C2’s business is focused on licensing its patents, which include two foundational patents in Voice over Internet Protocol (“VoIP”) technology. C2 plans to realize value from its intellectual property by offering licenses to service providers, equipment companies and end-users that are deploying VoIP networks for phone-to-phone communications. For further information, please visit C2’s website at http://www.c-2technologies.com.

Overcast says:

Why should Verizon bother? They should learn when to just keep their mouth shut, really. It’s an art that these companies seem to be forgetting.

Vonage – in my experience, sucked. Sorry, I gave it a fair try… It wasn’t the service so much – just how if the bill was a day late ‘click’ off it went, add to that their salesmen ‘canvassing’ me on that line. And the final nail was that $45 charge when I wanted to turn it off. If I had any thoughts about going back, they died right then and there.

So, eehh, I’m beginning to hate these companies abusing patent law as much as I hate the RIAA… I’ll keep that in mind.

You know – someone needs to put up a web page that shames all these companies abusing copyright law, so we know who to NOT buy from.

a says:

Vonage spent a lot of money selling a cheap service. If they infringed on VZ’s patent, they should have to pay. Why should they be exempt?

Can I copy movies and sell them for a dollar? It provides value to the marketplace, so shouldn’t that be the only thing that matters?

So now Vonage is a replacement for a telephone line? So they have to comply with CALEA and E911 right? They have to pay or collect the same taxes as a telephone line, right?

To bad they don’t, and when they are asked, they fight it tooth and nail.

You think Jeff Citron is the high and mighty bringer of good things to consumers? Yeah, wonder why he can’t be in the securities industry any more. Wonder why he paid a $20 million fine to the SEC. Get real, just another guy with smoke and mirrors. Vonage lost money every year expecting someone to buy them. Didn’t happen and they went public, which tanked. Anyone who invested in them is doomed.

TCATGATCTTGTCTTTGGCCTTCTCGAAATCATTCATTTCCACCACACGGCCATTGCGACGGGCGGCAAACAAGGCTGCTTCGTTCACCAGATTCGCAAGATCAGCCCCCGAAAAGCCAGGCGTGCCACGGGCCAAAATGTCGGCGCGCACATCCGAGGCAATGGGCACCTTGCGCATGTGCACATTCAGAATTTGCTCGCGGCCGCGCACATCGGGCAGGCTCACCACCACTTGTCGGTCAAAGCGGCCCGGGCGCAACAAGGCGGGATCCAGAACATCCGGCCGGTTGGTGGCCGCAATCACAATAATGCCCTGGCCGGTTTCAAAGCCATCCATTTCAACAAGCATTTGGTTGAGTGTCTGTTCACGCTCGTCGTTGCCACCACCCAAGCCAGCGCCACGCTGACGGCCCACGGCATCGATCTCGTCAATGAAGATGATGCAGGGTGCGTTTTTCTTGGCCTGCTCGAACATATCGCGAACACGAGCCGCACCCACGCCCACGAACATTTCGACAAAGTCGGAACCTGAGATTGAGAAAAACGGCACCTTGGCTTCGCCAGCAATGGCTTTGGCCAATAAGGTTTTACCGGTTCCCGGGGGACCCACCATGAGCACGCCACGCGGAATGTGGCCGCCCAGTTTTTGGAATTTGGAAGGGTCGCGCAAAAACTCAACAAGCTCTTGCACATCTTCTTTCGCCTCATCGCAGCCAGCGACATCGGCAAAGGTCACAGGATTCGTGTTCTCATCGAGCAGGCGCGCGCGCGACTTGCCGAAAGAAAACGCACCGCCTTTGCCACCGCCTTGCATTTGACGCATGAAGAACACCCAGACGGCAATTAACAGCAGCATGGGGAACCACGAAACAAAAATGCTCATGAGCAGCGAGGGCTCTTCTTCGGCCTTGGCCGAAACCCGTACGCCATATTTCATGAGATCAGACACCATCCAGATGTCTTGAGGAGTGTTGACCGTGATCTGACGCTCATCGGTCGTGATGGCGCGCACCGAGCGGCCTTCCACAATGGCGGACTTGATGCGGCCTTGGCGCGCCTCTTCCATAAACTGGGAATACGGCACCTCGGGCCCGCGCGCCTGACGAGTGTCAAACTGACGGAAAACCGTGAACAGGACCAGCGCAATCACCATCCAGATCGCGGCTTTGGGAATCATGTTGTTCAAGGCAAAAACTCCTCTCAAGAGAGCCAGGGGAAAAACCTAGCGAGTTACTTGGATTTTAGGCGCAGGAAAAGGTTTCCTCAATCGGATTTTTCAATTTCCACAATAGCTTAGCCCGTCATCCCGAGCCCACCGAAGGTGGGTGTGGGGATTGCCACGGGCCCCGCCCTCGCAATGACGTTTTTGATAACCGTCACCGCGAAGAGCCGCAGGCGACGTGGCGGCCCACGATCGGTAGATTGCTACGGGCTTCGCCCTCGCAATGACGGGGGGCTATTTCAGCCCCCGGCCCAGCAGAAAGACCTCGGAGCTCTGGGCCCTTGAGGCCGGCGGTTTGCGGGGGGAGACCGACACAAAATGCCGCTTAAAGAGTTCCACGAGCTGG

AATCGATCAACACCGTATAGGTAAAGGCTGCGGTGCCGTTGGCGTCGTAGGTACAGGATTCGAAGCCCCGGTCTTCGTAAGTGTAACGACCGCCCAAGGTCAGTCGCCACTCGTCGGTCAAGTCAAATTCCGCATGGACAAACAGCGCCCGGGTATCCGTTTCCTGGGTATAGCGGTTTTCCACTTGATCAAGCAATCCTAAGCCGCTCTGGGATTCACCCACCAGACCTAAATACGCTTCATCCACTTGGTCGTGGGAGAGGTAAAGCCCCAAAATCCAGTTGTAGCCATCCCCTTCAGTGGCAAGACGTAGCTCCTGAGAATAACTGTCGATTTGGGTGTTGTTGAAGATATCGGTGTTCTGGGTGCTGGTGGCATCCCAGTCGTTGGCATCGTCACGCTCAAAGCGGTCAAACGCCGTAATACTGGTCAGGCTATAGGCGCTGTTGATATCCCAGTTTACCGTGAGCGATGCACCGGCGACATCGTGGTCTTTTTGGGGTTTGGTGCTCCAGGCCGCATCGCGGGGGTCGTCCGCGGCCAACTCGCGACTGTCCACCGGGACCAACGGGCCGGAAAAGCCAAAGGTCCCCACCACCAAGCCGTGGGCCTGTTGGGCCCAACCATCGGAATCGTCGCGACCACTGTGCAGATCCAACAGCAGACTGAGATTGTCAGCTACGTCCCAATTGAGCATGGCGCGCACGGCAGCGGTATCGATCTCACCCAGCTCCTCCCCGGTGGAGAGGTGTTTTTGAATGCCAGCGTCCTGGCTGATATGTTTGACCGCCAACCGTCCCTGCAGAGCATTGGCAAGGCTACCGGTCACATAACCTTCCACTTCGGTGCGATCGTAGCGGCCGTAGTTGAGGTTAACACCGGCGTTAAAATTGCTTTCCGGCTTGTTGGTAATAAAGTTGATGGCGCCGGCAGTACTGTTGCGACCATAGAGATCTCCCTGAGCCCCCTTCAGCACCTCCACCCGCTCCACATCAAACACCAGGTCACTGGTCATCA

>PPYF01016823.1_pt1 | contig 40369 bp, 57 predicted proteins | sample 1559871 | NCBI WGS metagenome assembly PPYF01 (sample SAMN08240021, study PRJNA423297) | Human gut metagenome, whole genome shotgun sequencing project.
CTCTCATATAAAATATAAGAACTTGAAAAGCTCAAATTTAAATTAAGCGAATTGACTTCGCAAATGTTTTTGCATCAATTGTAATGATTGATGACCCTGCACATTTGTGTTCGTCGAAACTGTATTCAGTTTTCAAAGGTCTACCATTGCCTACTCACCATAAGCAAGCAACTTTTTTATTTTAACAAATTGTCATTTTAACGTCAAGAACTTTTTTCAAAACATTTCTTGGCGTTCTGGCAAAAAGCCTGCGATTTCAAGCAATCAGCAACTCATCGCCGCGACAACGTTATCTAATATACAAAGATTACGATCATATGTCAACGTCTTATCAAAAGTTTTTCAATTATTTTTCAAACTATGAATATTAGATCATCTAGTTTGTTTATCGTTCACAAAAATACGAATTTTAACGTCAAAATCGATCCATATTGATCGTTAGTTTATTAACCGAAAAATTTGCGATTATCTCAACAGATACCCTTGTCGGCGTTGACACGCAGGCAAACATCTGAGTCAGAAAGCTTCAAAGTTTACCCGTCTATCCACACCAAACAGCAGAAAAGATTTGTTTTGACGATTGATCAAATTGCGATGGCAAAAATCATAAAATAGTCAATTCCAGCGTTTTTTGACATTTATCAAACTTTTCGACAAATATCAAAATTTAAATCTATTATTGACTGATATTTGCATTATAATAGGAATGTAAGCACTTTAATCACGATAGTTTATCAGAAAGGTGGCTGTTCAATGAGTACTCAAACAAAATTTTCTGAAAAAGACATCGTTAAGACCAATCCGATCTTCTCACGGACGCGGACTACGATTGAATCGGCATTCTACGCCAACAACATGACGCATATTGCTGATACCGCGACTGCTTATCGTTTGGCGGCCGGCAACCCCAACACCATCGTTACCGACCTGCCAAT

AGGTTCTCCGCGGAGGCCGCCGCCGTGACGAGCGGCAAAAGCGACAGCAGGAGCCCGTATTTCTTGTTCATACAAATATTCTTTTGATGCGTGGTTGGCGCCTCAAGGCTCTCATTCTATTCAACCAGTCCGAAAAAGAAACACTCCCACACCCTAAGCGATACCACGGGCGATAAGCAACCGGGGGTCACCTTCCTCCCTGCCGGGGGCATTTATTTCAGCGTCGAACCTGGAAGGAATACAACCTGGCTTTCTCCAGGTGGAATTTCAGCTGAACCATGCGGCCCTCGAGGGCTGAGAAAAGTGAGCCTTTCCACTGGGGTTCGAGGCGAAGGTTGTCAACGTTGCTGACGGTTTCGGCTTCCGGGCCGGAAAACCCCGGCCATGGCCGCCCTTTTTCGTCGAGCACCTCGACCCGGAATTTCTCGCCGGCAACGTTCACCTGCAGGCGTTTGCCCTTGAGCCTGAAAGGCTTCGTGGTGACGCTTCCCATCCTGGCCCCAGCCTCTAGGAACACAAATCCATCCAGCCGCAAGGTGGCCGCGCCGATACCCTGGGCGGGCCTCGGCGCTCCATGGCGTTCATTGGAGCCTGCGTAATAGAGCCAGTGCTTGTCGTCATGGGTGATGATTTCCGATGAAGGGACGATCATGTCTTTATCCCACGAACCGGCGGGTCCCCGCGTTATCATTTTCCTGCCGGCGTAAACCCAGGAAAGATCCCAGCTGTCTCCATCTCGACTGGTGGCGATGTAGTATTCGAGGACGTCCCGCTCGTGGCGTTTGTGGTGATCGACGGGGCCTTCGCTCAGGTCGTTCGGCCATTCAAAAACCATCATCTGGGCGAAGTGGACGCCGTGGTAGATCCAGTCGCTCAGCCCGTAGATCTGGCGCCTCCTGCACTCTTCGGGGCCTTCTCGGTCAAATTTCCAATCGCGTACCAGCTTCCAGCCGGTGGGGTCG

Sanguine Dream says:

Only if it's valid...

I’m with comment #6. If Verizon has a valid patent then I’m all for them suing. But by valid I mean that Verizon didn’t 1. File a patent then offer sucky service in hopes that someone else would innovate for them or 2. Wait til Vonage started up and when it appered that it may be profitabe one day Verizon rushed to the patent office in hopes of getting a broad patent that would cover anything Vonage did.

I’m willing to bet that Verizon is only suing now because they thing Vonage looks like it could be profitable to them or they figured, “Hey someone else has done all the hard work now we can just sue. That way we can actually make them pay us for the hard work they put into it!”

Scott Decker says:

Verizon -- Vonage - True Competition

Verizon is simply trying to take advantage of the lack of knowledge of our courts and our Government representatives in congress. They have been doing so for years!!!!!!! Our congress has passed stupid law after stupid law or tarriff, because of the lack of expertise and knowledge about this issue — Shall we mention the Telecommunication act of 1996 that not only failed miserably to bring credible competition — it actually created a better platform for creating monopolies all over again ( see recent mergers – Verizon /MCI ATT/BellSouth etc) ! Verizon has been poorly run since the mid 80’s and it is time to understand this! There is no way this patent infringement case should stand up unless of course the courts simply do not understand. Who trully owns the fiber anyway?

R. E. says:

Sweetheart Deal in the Works for Verizon?